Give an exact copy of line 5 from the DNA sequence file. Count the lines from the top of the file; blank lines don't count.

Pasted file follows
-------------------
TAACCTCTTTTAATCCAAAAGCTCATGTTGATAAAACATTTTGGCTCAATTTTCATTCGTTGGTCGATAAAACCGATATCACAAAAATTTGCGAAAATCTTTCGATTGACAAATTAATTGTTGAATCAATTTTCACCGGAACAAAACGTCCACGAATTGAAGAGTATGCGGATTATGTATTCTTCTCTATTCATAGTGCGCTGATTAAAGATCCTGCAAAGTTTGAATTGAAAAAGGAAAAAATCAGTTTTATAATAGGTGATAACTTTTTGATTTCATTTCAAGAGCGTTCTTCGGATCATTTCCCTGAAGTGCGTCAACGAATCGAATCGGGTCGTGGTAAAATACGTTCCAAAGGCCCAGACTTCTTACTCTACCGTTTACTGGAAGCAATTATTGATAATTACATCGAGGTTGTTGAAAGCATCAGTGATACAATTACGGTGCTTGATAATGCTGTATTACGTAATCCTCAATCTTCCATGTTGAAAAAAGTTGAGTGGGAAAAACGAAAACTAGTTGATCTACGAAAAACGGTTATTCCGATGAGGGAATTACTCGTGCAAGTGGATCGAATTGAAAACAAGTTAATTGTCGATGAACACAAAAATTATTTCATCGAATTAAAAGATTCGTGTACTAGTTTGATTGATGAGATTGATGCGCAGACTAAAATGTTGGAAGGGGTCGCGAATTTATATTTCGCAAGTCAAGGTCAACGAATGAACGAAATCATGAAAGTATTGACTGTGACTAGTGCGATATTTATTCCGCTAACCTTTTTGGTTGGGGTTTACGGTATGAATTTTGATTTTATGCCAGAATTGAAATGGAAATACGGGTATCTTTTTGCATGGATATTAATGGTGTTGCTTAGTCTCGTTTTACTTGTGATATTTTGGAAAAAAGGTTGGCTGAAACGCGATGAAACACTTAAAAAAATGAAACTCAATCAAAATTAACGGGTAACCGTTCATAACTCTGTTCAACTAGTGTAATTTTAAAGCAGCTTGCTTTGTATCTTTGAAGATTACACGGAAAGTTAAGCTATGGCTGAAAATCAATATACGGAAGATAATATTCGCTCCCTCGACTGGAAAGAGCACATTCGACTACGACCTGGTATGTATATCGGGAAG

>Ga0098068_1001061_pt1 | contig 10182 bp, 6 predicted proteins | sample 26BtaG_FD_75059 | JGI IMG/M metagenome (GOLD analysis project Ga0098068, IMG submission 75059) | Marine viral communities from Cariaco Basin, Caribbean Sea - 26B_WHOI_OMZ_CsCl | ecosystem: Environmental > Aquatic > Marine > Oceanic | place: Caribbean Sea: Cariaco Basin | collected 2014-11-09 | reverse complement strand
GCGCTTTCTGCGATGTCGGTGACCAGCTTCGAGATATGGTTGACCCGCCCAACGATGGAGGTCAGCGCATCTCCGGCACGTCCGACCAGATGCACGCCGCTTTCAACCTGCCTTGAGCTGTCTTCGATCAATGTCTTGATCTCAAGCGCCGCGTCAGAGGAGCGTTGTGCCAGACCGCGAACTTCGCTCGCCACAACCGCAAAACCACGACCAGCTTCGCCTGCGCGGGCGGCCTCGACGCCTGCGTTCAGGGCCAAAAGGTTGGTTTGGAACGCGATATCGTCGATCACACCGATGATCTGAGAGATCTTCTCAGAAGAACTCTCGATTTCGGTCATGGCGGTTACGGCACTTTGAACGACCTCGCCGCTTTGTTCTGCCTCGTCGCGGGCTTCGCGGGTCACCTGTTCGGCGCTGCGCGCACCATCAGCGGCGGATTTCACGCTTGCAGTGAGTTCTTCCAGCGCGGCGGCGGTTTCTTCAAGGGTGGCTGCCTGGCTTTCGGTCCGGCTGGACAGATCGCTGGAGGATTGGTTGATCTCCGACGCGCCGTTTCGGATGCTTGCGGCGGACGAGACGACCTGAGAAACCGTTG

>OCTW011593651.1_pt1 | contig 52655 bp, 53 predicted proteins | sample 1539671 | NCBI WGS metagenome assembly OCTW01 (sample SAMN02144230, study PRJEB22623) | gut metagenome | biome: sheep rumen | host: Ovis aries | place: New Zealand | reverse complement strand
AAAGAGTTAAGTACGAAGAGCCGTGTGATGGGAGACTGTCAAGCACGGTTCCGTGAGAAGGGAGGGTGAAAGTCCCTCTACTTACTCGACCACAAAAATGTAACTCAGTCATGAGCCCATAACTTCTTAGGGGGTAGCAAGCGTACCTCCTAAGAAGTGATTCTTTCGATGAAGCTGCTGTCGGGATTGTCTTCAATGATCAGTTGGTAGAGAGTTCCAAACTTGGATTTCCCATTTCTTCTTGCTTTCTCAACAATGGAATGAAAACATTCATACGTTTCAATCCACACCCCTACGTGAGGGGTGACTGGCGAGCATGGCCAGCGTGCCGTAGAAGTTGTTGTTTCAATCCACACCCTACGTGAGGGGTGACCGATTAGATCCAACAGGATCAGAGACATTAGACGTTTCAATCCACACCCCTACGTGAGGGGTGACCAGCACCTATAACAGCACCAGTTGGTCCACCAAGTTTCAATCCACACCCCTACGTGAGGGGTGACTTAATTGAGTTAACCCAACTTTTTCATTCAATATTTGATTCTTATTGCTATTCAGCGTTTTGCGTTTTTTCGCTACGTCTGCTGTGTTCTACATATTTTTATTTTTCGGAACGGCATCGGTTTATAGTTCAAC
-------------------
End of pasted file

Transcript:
AAAGAGTTAAGTACGAAGAGCCGTGTGATGGGAGACTGTCAAGCACGGTTCCGTGAGAAGGGAGGGTGAAAGTCCCTCTACTTACTCGACCACAAAAATGTAACTCAGTCATGAGCCCATAACTTCTTAGGGGGTAGCAAGCGTACCTCCTAAGAAGTGATTCTTTCGATGAAGCTGCTGTCGGGATTGTCTTCAATGATCAGTTGGTAGAGAGTTCCAAACTTGGATTTCCCATTTCTTCTTGCTTTCTCAACAATGGAATGAAAACATTCATACGTTTCAATCCACACCCCTACGTGAGGGGTGACTGGCGAGCATGGCCAGCGTGCCGTAGAAGTTGTTGTTTCAATCCACACCCTACGTGAGGGGTGACCGATTAGATCCAACAGGATCAGAGACATTAGACGTTTCAATCCACACCCCTACGTGAGGGGTGACCAGCACCTATAACAGCACCAGTTGGTCCACCAAGTTTCAATCCACACCCCTACGTGAGGGGTGACTTAATTGAGTTAACCCAACTTTTTCATTCAATATTTGATTCTTATTGCTATTCAGCGTTTTGCGTTTTTTCGCTACGTCTGCTGTGTTCTACATATTTTTATTTTTCGGAACGGCATCGGTTTATAGTTCAAC